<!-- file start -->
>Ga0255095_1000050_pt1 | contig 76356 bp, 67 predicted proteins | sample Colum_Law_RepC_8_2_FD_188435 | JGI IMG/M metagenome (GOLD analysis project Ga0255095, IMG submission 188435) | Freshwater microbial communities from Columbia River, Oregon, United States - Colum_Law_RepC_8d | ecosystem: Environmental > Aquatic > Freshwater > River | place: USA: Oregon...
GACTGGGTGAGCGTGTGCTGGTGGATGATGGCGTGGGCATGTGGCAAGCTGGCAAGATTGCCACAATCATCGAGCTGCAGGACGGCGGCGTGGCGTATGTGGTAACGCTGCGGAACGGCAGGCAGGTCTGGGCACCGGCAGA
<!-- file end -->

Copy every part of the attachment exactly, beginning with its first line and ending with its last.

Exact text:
>Ga0255095_1000050_pt1 | contig 76356 bp, 67 predicted proteins | sample Colum_Law_RepC_8_2_FD_188435 | JGI IMG/M metagenome (GOLD analysis project Ga0255095, IMG submission 188435) | Freshwater microbial communities from Columbia River, Oregon, United States - Colum_Law_RepC_8d | ecosystem: Environmental > Aquatic > Freshwater > River | place: USA: Oregon...
GACTGGGTGAGCGTGTGCTGGTGGATGATGGCGTGGGCATGTGGCAAGCTGGCAAGATTGCCACAATCATCGAGCTGCAGGACGGCGGCGTGGCGTATGTGGTAACGCTGCGGAACGGCAGGCAGGTCTGGGCACCGGCAGA